Skip to main content

Lucy's eco-friendly, accessible and future-proof building houses the growing and diverse student community

Our new eco-friendly and accessible building provides 72 modern, en-suite study-bedrooms clustered in different combinations with a variety of environments for social interaction (including a large café-bar). There are new pathways, landscaping and bicycle storage, together with new bicycle and pedestrian access onto Madingley Road.

The building has been designed to facilitate integration across our increasingly diverse student body and foster an engaged, inclusive and welcoming community. It is the ideal environment for students to make personal friends and professional networks outside their subject area that will last for years to come. The surrounding grounds have been re-landscaped to create outdoor spaces at different scales including those suitable for events and performances, a sensory garden, and an intimate new courtyard for quiet relaxation or individual study. Wellbeing has been an important design principle – all study bedrooms, for example, have views of the gardens - and students have been involved in design workshops using head-up displays to simulate the size, layout, and facilities of the study-bedrooms and informal social areas.

The building was officially handed over to the College by SDC on the 8th of August, 2022, after just 80 weeks of work.

SDC and Lucy cav teams at building handover

This is a very exciting development for the College which significantly increases the number of students who can be accommodated on the main site and transforms the facilities offered to all our students. The building has been designed and delivered as a Passivhaus scheme, which means low energy in use and high comfort. The design energy targets are in line with those used in industry carbon-zero frameworks from the RIBA (Royal Institution of British Architects), LETI (London Energy Transformation Initiative), and the UKGBC (UK Green Building Council). The design eliminates the use of fossil fuels by utilising Air Source Heat Pump technology to provide space heating and hot water. 100% of the electricity is supplied by renewables.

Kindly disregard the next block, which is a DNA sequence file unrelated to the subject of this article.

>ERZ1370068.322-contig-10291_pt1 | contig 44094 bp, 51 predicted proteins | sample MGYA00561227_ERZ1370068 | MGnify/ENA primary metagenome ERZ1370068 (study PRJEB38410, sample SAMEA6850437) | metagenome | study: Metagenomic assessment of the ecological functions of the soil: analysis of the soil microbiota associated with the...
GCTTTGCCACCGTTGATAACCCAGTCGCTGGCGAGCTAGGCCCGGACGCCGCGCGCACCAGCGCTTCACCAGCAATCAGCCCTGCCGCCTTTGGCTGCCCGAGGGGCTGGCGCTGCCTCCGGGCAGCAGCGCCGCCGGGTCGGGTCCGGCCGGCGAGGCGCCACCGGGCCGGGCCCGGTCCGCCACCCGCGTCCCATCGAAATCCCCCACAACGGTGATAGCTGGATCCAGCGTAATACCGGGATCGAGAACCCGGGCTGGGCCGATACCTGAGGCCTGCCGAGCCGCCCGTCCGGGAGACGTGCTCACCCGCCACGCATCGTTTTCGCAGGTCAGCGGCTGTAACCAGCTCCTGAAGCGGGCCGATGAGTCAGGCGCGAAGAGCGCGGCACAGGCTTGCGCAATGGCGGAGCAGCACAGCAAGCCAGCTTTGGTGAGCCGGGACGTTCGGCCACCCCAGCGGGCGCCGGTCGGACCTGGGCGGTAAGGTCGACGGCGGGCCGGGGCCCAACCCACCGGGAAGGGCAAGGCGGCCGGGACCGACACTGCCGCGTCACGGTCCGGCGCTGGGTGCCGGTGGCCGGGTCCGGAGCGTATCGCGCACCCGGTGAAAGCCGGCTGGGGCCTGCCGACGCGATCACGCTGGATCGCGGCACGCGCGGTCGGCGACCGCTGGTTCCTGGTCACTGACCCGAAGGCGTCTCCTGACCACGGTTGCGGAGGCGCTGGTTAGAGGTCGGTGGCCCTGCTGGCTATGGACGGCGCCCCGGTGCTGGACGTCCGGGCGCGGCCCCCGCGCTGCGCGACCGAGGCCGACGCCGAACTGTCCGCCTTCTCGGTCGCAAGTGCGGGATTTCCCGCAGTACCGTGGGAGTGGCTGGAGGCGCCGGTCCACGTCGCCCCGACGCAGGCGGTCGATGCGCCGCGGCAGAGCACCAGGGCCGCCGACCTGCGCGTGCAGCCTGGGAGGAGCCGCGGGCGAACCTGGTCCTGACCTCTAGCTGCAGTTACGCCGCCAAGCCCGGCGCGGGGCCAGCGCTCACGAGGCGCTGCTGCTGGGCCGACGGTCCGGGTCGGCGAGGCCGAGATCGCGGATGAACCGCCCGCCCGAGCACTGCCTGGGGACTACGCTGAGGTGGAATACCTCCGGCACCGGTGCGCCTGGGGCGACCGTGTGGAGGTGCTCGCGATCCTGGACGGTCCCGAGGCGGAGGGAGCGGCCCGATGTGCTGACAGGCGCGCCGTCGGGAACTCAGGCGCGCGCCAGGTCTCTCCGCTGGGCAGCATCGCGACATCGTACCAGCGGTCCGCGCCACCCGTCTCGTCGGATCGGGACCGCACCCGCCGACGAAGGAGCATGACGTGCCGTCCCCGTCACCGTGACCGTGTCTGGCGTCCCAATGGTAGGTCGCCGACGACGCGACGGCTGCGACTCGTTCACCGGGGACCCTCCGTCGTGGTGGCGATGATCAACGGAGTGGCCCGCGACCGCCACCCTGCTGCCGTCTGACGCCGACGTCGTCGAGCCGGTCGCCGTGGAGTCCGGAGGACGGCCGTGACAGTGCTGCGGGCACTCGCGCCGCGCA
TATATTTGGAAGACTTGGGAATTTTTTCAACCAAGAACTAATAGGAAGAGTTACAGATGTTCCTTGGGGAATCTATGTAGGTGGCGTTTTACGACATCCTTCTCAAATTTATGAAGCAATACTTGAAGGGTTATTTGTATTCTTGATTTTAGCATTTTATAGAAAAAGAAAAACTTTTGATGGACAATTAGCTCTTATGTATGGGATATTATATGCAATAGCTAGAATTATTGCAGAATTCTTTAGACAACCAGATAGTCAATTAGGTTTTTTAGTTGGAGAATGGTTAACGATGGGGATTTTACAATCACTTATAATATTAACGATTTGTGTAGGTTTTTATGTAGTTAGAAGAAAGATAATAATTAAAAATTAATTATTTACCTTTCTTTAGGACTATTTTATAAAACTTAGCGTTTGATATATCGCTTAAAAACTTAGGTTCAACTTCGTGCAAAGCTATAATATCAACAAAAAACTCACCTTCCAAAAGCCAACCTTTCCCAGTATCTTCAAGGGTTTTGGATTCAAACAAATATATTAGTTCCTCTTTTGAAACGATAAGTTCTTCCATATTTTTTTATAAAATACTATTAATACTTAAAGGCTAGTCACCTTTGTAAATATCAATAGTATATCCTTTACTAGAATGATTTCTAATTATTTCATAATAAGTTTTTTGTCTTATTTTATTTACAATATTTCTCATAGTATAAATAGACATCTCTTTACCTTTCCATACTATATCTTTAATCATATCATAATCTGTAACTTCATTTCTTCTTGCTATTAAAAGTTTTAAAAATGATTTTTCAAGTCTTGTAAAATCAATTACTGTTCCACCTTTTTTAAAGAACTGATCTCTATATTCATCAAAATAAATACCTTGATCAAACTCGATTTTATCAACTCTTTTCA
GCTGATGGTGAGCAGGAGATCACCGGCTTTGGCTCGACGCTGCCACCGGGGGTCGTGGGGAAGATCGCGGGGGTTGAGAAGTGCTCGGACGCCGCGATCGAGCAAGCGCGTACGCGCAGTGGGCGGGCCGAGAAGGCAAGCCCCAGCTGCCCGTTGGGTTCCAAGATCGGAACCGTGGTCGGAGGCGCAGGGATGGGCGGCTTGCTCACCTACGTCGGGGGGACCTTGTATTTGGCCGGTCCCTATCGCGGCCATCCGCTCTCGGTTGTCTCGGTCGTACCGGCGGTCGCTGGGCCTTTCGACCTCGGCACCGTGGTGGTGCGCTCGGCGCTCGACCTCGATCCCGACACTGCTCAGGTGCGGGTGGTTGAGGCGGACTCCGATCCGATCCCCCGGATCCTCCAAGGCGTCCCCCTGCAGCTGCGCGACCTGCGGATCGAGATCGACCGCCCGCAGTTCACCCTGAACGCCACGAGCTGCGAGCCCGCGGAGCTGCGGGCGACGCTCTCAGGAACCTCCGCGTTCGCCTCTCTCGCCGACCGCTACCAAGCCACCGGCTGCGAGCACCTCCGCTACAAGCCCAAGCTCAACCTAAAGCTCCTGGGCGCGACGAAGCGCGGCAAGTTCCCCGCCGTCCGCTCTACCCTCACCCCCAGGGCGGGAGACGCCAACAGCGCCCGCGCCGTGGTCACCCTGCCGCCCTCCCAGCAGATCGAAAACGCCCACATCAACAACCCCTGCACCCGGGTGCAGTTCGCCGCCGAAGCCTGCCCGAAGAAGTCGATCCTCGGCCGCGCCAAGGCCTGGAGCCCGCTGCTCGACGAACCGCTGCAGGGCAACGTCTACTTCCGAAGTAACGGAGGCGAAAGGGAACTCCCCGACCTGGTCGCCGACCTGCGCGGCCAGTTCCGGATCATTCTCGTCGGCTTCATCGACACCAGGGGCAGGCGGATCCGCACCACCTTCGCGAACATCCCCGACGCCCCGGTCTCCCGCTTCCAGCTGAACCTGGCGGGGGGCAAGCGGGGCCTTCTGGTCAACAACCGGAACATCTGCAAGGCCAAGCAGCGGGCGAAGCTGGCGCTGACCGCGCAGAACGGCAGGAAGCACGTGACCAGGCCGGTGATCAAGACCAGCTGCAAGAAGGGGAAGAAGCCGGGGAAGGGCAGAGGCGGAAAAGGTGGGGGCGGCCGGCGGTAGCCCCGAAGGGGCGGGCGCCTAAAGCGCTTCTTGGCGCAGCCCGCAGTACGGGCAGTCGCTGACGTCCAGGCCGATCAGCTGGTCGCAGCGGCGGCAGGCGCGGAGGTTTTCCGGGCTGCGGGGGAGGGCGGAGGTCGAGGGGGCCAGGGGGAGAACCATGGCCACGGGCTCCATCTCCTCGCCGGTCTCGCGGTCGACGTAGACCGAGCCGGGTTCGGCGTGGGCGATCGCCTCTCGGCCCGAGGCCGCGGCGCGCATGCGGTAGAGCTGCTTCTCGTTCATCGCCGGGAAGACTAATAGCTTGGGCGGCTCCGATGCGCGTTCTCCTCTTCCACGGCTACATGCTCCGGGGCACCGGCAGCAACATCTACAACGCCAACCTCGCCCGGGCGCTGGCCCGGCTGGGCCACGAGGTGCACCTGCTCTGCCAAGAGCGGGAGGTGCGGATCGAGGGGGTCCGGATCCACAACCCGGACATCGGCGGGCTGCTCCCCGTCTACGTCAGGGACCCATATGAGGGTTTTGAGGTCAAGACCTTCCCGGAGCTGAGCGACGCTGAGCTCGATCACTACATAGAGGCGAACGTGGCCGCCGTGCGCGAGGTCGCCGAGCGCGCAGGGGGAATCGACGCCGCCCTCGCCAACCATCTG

Some interesting facts

A mixed-use accommodation, this is the first Passivhaus project in Cambridge which combines residential accommodation with other uses, namely the ground floor study social space (café/bar).

Tile hanging on the façades help reduce carbon by reducing the volume of material used, as well as relating to the context of the West Cambridge conservation area and providing visual interest. These areas of façade are tied back to the main structure using glass reinforced polymer (GRP) brackets – an innovative approach to reduce the heat loss usually associated with steel ties.

Air Source Heat Pumps (ASHPs) provide both heating and hot water at Lucy Cavendish College; a first for Cambridge college accommodation. Other Passivhaus projects have used a mix of either ground source heat pumps or ASHPs with electric heating.


The foundation details developed for Lucy Cavendish College, minimising the connection from the foundation to the ground floor to reduce heat loss through the ground, are now being implemented on other projects in Cambridge. Other Passivhaus schemes in Cambridge have relied on raft foundations, but the ground conditions at Lucy Cavendish precluded this option. The amount of spoil generated from piling was also significantly reduced thanks to input from SDC – minimising the number of vehicle journeys and material removed from site.

The New Building goes considerably above and beyond minimum requirements to support inclusivity. With assistive technologies provided throughout the building; colour choices and layouts providing varied environments for people with different neurodivergent needs; and the ability for wheelchair users to visit every habitable room; the project is one of the most accessible in Cambridge. It has four accessible rooms, two with adjacent carers facilities, equipped with visual and sensory alarms.

Time-lapse video of construction

Related articles

Work to start on Lucy’s new Passivhaus development

The Wolfson Foundation awards Lucy Cavendish College up to £200,000 towards the cost of new accommodation and learning spaces